Exxon May Be Corporate America’s Canary in the Coal Mine
Last week’s shakeup of Exxon Mobil Corp.’s board of directors is by most accounts a clear signal to corporate America that ambivalence and greenwashing will no longer be enough when it comes to addressing the climate crisis.
The California State Teachers’ Retirement System (CalSTRS) called the election of at least two new members to Exxon’s board against the wishes of management “historic.” Moody’s Investors Service said the shareholder vote, which cannot be appealed, likely presages similar results in future board elections at other U.S. oil companies.
And Andrew Behar, chief executive officer of As You Sow—a corporate accountability nonprofit that’s acted on the behalf of shareholders since 1992 and filed 21 climate-related resolutions with Exxon over the past decade—called the vote a turning point.
“When companies don’t listen, shareholders will take action,” Behar said. “For over a decade, Exxon has ignored our requests for capital discipline and climate transparency; this is long overdue. All board directors should be on notice that if they don’t fulfill their duty of independent oversight, their tenure will be challenged.”
Until last week, it was always assumed that an investor would need to hold a 3%-to-5% stake in a company to run an activist campaign, he said. “That myth has been overturned.”
“Now it is clear that you don’t have to be Carl Icahn or even Gordon Gekko to force change,” Behar said. “However, having a large stake can help when it comes to wielding power. If (BlackRock CEO) Larry Fink called on every company to adopt a Paris-compliant climate-transition plan and report it against these targets every year, or said ‘we are going to vote against your board,’ every company would do it overnight.”
Before last week’s boardroom smackdown, Exxon was already under increasing financial pressure to transform its business model. The Coalition United for a Responsible Exxon (CURE), which includes As You Sow, puts it pretty bluntly:
“Exxon’s current direction is premised on outdated assumptions about high oil prices, demand, and margins that are incompatible with the reality of climate change and the inevitable transition to renewable energy sources. As a result, Exxon continues to make massive capital investments in projects that will, in our view, destroy shareholder value and that operate inefficiently, exacting a toll on profitability. To support these investments and an unsustainable dividend, the company today is burdened with the highest debt levels in its history. We are concerned that shareholders’ dividends have never been more at risk.”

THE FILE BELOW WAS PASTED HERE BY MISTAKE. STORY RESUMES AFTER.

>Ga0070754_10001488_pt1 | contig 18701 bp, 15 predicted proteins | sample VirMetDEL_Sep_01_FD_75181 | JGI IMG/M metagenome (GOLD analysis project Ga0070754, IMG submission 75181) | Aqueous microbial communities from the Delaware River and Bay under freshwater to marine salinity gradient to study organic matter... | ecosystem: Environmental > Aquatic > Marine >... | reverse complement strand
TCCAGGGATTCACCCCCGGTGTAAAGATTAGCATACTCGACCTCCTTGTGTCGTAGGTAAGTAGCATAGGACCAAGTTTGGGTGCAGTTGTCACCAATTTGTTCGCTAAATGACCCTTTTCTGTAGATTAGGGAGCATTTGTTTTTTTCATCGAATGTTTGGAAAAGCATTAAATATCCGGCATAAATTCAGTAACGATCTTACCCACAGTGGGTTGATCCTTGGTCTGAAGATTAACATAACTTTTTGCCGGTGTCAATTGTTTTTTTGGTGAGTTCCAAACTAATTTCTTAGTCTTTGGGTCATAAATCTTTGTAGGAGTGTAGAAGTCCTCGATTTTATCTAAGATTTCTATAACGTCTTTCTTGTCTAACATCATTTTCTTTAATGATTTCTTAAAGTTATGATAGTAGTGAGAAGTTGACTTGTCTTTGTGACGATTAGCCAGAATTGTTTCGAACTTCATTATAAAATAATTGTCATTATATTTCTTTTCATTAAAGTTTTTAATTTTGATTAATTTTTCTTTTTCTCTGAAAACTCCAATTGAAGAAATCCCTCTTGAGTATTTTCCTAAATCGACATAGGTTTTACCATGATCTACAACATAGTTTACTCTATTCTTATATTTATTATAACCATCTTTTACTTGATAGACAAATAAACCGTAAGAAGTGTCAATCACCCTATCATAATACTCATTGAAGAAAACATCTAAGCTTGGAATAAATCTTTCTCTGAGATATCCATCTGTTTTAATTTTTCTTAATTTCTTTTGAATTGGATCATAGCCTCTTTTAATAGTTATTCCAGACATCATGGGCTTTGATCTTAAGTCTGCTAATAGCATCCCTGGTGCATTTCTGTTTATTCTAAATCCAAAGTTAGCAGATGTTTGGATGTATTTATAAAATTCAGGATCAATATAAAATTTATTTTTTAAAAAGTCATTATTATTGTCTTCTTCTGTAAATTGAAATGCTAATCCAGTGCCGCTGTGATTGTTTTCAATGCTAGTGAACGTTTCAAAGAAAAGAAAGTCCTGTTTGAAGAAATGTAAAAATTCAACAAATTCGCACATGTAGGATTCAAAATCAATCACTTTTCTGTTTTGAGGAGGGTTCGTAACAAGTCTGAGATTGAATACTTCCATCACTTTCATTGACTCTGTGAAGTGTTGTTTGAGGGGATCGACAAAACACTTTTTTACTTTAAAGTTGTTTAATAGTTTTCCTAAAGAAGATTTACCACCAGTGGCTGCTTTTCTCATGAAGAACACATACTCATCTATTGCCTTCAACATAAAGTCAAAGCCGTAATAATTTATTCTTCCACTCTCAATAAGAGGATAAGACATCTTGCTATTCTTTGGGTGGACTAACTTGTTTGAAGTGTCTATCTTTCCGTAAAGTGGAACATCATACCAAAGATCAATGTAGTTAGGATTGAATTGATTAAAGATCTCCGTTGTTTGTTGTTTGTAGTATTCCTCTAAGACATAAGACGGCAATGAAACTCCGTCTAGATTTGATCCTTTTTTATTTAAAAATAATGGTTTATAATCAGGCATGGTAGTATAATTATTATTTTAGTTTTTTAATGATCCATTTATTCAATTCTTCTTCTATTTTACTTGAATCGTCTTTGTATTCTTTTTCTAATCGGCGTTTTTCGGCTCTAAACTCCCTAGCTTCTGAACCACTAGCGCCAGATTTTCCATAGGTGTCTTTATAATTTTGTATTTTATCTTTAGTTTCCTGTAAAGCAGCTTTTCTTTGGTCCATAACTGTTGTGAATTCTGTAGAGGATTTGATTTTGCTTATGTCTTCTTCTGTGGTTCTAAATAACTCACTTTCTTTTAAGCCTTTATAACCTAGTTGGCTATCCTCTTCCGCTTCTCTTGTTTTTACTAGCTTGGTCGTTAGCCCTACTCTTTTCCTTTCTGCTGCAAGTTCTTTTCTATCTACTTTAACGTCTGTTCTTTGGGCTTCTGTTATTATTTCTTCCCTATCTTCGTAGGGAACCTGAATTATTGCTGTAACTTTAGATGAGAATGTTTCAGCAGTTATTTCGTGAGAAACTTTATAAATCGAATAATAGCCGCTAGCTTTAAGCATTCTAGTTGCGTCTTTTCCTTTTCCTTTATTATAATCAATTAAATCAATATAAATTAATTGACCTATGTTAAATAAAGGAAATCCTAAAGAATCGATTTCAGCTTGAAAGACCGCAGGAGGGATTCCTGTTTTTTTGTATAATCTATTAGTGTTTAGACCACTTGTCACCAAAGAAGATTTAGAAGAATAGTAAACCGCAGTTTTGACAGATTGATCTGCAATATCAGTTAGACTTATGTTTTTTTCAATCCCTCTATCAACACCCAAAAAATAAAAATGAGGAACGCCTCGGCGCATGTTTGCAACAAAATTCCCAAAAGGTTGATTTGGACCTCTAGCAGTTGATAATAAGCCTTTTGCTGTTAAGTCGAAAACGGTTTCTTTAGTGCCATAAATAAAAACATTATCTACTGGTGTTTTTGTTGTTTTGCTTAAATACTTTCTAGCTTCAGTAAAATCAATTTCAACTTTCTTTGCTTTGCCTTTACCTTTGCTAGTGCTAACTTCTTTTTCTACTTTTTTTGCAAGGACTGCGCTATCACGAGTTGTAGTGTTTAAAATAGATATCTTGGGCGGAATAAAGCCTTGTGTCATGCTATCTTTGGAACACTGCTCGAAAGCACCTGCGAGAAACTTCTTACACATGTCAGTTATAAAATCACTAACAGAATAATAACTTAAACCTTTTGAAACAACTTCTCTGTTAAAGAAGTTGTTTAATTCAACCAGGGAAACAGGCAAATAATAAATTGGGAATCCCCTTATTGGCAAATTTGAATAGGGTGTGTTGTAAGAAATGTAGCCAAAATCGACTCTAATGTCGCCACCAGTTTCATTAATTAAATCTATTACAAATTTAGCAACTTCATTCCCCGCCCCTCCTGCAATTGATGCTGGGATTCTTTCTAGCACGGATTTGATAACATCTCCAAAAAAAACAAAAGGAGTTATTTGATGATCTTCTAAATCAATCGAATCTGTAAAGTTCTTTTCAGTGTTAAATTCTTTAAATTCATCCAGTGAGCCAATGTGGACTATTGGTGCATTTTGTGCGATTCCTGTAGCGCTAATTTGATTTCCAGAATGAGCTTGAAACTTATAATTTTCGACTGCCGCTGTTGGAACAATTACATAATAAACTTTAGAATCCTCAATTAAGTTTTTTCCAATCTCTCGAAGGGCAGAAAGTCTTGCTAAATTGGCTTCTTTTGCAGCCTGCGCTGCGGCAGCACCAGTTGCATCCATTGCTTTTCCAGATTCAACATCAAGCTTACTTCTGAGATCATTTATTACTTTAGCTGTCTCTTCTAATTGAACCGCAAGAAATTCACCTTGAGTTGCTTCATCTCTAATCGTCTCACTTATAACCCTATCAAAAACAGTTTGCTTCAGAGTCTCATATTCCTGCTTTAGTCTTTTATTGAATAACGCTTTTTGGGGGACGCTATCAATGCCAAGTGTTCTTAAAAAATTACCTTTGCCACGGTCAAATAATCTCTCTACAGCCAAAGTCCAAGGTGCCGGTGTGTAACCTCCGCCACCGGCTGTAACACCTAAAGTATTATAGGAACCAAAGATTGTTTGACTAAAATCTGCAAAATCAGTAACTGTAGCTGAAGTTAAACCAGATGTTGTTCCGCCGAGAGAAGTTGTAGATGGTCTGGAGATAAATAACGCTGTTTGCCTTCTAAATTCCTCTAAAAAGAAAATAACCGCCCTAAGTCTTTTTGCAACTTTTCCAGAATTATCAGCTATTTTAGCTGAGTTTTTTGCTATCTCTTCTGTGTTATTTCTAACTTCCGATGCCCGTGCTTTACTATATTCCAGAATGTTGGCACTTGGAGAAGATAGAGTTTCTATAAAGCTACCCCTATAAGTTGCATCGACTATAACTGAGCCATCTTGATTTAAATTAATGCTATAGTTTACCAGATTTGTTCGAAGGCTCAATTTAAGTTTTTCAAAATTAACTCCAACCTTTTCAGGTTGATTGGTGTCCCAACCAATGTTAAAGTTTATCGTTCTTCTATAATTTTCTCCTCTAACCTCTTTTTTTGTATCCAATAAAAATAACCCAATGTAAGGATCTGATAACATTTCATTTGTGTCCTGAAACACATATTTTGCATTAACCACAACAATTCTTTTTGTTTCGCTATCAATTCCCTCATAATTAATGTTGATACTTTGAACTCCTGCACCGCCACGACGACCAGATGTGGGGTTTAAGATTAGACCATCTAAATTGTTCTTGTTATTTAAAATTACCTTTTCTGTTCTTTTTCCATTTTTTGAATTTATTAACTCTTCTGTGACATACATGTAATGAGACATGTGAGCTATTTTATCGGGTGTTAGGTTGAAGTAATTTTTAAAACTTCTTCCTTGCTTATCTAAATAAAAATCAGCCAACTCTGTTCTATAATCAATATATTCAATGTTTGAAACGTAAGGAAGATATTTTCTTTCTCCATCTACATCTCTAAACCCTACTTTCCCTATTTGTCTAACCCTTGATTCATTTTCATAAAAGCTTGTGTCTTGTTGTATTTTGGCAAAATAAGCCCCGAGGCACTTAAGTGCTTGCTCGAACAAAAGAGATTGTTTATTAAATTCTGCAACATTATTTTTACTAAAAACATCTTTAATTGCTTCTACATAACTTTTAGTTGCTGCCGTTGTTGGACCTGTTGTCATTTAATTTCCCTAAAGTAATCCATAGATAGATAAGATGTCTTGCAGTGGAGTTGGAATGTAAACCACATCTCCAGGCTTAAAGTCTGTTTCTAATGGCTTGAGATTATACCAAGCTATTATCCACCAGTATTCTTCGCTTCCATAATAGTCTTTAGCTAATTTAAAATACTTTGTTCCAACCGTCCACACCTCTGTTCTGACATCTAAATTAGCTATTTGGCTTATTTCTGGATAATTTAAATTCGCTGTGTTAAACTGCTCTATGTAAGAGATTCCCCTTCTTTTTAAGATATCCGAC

In a report last week, analysts at Moody’s wrote that major oil producers now face higher credit risks because of last week’s court ruling against Royal Dutch Shell Plc, in which judges ruled the oil giant was violating human rights by not sufficiently fighting global warming. The shareholder vote at Exxon and a decision at Chevron Corp. made things even worse for Big Oil, as activists move more aggressively to force companies to be more serious about addressing their greenhouse gas emissions.
The increasing potential for more stringent investor climate- and emissions-related investment thresholds, Moody’s warned, are likely to lead to higher capital costs and diminished access to capital for oil companies.
The industry will encounter heightened investor pressure to decarbonize more quickly than companies are currently planning, Moody’s said. Big Oil will have to shift its business away from oil generation and toward renewable-energy sources, meaning outsized spending may be required for acquisitions, research and development, and other capital expenditures.
At the same time, large investors have said they’re committed to reducing their fossil fuel-related equity positions and plan to hold energy companies accountable if they don’t transition away from oil, coal and other pollutants.
The Exxon vote last week proved that little investors are doing just that. Let’s see if the big players follow suit.
Sustainable finance in brief
- Former Goldman Sachs Japan Vice Chair Kathy Matsui is starting an ESG venture capital fund.
- What climate science loses when it doesn’t have enough Black researchers.
- U.S. insurers rank lowest when it comes to climate biodiversity.
- European Union moves to close ivory trade loopholes, but it may be too little too late for the world’s elephants.
- Financing seaweed farms could be a solution to stop coastal “dead zones” triggered by agricultural waste.
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